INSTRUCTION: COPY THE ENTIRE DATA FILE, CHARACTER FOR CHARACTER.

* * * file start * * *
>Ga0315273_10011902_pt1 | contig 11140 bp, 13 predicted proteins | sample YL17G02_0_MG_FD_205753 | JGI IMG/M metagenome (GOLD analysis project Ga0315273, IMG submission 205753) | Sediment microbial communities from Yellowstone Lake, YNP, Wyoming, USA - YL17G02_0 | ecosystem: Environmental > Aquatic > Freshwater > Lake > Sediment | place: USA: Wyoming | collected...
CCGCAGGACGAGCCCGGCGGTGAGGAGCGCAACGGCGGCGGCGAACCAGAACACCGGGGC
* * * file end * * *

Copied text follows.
>Ga0315273_10011902_pt1 | contig 11140 bp, 13 predicted proteins | sample YL17G02_0_MG_FD_205753 | JGI IMG/M metagenome (GOLD analysis project Ga0315273, IMG submission 205753) | Sediment microbial communities from Yellowstone Lake, YNP, Wyoming, USA - YL17G02_0 | ecosystem: Environmental > Aquatic > Freshwater > Lake > Sediment | place: USA: Wyoming | collected...
CCGCAGGACGAGCCCGGCGGTGAGGAGCGCAACGGCGGCGGCGAACCAGAACACCGGGGC